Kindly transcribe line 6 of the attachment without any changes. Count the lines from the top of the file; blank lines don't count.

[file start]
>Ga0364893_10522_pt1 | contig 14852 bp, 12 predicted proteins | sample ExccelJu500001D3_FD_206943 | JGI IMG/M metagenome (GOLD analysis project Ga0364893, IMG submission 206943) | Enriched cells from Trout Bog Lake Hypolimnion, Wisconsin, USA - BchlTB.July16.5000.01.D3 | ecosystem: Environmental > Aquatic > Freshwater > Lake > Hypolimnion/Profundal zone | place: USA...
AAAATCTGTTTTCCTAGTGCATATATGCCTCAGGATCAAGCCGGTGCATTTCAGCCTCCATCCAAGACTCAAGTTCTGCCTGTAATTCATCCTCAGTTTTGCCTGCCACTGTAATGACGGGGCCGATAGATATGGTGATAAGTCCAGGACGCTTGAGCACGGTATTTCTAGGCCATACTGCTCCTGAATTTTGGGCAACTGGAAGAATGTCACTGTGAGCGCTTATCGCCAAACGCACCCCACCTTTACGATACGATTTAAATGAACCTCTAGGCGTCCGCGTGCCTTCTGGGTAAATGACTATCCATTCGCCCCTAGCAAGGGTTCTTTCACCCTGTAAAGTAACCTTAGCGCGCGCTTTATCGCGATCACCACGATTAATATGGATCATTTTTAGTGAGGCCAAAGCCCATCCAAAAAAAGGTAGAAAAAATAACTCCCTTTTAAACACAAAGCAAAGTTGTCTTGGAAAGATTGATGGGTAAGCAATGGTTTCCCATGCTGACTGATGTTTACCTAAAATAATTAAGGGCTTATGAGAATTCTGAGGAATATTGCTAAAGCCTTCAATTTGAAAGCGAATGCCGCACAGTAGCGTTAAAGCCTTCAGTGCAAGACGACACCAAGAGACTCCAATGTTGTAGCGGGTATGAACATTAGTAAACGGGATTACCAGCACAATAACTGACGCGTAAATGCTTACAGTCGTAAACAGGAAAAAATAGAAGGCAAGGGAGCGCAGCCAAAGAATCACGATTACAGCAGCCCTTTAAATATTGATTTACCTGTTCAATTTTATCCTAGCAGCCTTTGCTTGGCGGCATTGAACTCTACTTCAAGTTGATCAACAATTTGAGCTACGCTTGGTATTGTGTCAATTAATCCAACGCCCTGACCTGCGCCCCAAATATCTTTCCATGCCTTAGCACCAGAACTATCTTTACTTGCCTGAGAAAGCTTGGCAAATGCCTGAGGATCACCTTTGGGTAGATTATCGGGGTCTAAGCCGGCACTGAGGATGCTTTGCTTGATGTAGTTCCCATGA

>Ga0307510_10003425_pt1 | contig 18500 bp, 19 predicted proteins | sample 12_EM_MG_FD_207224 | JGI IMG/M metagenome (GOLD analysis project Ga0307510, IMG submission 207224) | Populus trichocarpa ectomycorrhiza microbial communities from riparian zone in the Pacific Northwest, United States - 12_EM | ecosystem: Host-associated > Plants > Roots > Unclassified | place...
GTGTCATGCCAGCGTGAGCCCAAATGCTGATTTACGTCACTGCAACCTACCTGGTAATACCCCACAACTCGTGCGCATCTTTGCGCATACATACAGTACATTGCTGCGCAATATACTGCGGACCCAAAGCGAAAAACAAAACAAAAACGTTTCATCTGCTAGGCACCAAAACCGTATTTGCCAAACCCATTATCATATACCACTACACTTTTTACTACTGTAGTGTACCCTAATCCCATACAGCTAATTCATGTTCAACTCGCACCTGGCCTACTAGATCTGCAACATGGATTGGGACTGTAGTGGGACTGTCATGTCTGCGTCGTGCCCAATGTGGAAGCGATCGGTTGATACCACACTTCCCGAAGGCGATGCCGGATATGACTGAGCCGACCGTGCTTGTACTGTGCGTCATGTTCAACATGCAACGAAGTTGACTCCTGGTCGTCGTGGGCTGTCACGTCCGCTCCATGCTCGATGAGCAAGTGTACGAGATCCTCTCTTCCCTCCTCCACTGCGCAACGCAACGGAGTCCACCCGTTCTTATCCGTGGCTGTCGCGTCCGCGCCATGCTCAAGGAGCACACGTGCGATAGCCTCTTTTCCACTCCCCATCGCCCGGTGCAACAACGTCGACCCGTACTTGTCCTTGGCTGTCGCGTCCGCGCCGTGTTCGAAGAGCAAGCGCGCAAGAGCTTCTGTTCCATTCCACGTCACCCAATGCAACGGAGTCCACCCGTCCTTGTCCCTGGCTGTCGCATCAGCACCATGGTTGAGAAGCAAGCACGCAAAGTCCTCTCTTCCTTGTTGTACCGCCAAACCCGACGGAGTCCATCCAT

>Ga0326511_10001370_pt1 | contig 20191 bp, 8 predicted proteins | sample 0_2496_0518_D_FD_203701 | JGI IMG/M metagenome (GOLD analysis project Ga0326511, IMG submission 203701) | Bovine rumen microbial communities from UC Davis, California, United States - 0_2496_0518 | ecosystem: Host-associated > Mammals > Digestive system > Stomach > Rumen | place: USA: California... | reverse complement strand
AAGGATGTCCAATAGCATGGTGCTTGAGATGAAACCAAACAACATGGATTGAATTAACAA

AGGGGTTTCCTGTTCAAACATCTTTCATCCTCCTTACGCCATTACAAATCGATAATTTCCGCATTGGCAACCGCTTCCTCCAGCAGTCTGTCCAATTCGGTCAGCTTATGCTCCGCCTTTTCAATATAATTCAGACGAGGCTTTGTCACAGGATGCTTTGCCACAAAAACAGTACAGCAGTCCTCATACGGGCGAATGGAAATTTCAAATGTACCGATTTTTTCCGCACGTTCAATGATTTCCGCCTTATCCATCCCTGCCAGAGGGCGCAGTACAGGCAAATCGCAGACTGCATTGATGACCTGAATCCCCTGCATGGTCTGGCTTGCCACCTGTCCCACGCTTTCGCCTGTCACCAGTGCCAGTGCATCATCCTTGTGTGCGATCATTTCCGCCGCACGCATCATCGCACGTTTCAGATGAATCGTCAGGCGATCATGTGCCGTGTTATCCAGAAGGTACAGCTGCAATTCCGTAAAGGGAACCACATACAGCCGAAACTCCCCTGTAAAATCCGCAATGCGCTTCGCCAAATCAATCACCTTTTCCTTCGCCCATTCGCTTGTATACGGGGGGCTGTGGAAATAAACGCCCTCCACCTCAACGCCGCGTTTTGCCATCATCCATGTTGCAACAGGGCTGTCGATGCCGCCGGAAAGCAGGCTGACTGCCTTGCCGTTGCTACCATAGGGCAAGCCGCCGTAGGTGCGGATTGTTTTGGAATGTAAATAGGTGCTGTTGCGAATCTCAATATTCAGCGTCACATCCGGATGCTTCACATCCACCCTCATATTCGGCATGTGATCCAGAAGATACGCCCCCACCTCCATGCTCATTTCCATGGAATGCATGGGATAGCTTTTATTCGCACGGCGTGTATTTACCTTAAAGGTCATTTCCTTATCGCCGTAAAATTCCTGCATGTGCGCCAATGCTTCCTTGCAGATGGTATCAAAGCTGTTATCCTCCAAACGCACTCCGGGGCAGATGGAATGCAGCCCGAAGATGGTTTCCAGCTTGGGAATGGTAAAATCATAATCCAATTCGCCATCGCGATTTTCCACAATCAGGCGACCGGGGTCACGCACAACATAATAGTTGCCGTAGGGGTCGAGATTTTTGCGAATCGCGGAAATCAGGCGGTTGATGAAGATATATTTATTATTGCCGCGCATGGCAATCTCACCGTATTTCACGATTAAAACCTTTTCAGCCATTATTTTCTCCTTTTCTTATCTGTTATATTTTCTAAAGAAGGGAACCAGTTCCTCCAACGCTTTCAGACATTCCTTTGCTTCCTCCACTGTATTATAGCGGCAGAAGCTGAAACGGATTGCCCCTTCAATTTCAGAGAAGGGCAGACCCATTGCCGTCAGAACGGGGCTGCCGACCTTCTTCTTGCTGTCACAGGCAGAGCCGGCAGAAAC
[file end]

AAGGATGTCCAATAGCATGGTGCTTGAGATGAAACCAAACAACATGGATTGAATTAACAA